food + drinkLichen is the surprise new ingredient on fine-dining menus, thanks to our love of Scandinavian and Indian cuisines
Extras
indybest
Arts & Entertainment
Ken Loach (left) and Mike Leigh who will be going head to head for one of cinema's most coveted prizes at this year's Cannes Film Festival
filmKen Loach and Mike Leigh to fight it out for the Palme d'Or
News
The academic, Annamaria Testa, has set out on her website a list of 300 English words that she says Italians ought to stop using
newsAcademic speaks out against 'Italianglo' - the use of English words in Italian language
Caption competition
Caption competition
Have you tried new the Independent Digital Edition iPad app?
Daily Quiz
Independent Dating
and  

By clicking 'Search' you
are agreeing to our
Terms of Use.

Career Services

Day In a Page

How I brokered a peace deal with Robert Mugabe: Roy Agyemang reveals the delicate diplomacy needed to get Zimbabwe’s President to sit down with the BBC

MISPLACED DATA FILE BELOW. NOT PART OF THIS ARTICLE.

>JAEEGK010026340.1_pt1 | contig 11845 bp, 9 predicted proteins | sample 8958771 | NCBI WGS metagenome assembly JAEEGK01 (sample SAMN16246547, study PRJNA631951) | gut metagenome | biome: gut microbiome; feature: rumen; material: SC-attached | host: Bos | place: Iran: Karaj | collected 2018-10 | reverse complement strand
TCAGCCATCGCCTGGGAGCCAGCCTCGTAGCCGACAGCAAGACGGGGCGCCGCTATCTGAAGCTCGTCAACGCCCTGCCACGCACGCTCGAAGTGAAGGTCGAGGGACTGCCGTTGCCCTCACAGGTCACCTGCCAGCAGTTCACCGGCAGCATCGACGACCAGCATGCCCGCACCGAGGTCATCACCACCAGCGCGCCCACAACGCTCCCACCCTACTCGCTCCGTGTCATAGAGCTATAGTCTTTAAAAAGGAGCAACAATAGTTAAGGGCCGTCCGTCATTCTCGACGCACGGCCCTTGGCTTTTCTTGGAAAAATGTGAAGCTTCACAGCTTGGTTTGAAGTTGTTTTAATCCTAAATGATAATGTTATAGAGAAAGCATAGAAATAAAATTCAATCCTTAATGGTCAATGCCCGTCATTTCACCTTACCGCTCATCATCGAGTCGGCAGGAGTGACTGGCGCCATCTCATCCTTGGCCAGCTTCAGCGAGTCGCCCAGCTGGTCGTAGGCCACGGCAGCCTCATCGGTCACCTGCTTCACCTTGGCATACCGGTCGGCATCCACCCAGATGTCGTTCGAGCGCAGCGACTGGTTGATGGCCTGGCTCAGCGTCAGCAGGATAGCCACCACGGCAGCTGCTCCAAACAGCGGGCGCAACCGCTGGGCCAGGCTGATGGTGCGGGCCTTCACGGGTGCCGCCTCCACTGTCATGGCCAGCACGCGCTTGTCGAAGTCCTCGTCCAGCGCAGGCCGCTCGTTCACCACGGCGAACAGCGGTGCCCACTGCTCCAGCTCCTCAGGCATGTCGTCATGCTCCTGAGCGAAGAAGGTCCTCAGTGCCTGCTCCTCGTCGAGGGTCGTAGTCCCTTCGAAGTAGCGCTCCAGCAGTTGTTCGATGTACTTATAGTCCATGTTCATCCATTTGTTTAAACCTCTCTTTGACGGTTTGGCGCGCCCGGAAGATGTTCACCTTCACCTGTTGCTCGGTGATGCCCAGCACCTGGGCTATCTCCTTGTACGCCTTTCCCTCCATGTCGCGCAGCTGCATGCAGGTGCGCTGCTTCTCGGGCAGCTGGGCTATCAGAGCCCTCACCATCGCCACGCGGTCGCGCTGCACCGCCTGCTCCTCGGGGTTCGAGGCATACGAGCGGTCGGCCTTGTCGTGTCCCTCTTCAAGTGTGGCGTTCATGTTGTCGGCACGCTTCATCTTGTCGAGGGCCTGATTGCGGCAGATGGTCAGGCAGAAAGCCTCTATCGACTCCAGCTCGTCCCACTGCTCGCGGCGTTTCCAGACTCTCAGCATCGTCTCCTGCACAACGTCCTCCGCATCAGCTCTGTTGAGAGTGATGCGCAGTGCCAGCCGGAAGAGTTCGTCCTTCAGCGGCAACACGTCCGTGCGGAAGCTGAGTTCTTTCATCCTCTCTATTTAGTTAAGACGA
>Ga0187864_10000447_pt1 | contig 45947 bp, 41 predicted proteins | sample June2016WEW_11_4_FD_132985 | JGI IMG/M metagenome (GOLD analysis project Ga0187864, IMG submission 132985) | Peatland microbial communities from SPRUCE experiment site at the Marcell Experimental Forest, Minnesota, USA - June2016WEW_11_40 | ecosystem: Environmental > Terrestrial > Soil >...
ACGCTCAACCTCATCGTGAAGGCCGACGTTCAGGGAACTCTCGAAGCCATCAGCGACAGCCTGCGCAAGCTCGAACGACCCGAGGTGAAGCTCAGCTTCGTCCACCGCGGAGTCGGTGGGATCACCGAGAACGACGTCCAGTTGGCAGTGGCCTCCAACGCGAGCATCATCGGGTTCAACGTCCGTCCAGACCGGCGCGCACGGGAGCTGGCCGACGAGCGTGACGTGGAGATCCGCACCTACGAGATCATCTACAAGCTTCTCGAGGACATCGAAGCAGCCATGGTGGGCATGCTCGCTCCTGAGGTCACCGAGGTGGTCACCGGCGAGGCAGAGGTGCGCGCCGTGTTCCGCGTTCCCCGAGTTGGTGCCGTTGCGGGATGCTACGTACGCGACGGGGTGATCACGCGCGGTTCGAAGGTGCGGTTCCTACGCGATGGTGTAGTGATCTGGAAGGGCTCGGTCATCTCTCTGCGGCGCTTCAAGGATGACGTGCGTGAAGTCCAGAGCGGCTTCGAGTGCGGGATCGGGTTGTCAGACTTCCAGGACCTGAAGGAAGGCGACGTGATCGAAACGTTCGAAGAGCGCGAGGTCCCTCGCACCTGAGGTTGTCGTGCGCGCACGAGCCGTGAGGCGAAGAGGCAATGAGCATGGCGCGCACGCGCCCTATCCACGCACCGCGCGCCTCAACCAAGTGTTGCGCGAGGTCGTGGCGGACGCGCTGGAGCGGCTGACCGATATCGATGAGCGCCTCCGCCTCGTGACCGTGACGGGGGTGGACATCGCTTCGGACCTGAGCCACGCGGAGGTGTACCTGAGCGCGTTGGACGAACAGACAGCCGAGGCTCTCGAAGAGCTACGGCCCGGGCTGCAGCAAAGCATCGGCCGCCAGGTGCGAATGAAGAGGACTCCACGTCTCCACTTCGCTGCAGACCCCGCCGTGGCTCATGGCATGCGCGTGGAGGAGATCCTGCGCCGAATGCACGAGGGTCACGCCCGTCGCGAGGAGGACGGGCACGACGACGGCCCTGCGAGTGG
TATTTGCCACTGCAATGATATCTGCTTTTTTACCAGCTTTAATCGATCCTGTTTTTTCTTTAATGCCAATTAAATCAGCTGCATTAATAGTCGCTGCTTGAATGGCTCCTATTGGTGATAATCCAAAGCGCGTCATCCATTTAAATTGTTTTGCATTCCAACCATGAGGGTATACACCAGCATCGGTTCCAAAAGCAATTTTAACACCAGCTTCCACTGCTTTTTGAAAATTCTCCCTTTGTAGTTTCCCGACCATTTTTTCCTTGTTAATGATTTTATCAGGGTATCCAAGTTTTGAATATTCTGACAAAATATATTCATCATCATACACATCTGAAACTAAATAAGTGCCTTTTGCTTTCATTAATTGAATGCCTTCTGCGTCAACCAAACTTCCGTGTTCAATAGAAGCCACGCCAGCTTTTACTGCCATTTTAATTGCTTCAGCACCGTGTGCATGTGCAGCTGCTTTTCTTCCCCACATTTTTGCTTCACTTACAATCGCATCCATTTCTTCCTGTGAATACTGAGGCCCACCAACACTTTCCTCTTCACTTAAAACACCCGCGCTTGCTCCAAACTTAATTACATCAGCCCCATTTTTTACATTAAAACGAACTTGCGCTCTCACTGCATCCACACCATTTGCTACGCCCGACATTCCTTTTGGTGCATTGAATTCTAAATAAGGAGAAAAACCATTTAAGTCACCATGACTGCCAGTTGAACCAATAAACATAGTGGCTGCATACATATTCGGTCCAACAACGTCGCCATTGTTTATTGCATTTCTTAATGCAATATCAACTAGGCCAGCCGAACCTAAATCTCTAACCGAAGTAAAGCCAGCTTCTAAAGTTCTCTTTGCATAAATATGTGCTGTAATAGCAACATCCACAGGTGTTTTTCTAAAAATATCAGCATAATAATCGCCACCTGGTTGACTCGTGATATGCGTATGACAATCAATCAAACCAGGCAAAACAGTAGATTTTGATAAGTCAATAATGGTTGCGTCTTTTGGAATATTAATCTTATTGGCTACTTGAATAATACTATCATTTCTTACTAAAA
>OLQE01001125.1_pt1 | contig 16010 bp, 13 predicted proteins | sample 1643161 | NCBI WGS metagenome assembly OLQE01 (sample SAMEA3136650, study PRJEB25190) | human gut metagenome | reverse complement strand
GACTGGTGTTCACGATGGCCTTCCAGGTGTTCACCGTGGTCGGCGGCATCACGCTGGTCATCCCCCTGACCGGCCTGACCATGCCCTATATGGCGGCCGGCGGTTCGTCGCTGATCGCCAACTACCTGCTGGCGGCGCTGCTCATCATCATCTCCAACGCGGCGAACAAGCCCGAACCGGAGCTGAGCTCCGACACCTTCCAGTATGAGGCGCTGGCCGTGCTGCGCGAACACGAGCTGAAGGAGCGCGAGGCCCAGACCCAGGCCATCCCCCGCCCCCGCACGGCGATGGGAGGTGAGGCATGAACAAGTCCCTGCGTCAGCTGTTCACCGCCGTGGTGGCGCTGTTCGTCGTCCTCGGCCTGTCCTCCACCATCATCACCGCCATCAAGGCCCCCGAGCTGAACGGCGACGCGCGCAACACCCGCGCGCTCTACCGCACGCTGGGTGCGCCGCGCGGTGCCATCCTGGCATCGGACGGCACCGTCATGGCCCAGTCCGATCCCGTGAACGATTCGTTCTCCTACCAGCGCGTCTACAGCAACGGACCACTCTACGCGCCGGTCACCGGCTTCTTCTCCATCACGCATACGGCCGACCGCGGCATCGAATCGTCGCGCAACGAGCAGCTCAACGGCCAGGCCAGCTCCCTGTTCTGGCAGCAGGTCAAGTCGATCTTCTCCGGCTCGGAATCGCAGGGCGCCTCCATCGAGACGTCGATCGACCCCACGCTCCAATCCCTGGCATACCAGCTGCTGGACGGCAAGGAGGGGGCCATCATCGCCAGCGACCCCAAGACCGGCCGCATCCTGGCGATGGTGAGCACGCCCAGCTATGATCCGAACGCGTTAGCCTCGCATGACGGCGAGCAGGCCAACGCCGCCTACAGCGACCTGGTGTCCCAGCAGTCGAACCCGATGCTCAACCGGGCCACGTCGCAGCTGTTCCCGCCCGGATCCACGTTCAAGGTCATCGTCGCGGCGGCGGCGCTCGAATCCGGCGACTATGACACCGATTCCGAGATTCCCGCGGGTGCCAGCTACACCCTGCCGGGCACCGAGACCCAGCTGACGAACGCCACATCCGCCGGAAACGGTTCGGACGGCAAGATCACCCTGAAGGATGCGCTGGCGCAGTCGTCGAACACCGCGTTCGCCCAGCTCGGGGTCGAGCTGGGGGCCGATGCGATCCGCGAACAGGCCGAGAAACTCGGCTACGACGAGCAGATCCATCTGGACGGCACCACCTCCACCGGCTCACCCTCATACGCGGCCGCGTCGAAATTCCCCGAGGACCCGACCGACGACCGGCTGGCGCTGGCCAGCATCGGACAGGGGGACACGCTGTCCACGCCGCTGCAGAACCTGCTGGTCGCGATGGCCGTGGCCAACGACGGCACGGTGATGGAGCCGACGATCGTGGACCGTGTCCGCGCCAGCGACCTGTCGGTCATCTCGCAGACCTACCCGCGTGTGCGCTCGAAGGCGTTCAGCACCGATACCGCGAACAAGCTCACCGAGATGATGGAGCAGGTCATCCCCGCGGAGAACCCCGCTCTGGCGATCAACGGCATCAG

How I brokered a peace deal with Robert Mugabe

Roy Agyemang reveals the delicate diplomacy needed to get Zimbabwe’s President to sit down with the BBC
Video of British Muslims dancing to Pharrell Williams's hit Happy attacked as 'sinful'

British Muslims's Happy video attacked as 'sinful'

The four-minute clip by Honesty Policy has had more than 300,000 hits on YouTube
Church of England-raised Michael Williams describes the unexpected joys in learning about his family's Jewish faith

Michael Williams: Do as I do, not as I pray

Church of England-raised Williams describes the unexpected joys in learning about his family's Jewish faith
A History of the First World War in 100 moments: A visit to the Front Line by the Prime Minister's wife

A History of the First World War in 100 moments

A visit to the Front Line by the Prime Minister's wife
Comedian Jenny Collier: 'Sexism I experienced on stand-up circuit should be extinct'

Jenny Collier: 'Sexism on stand-up circuit should be extinct'

The comedian's appearance at a show on the eve of International Women's Day was cancelled because they had "too many women" on the bill
Cannes Film Festival: Ken Loach and Mike Leigh to fight it out for the Palme d'Or

Cannes Film Festival

Ken Loach and Mike Leigh to fight it out for the Palme d'Or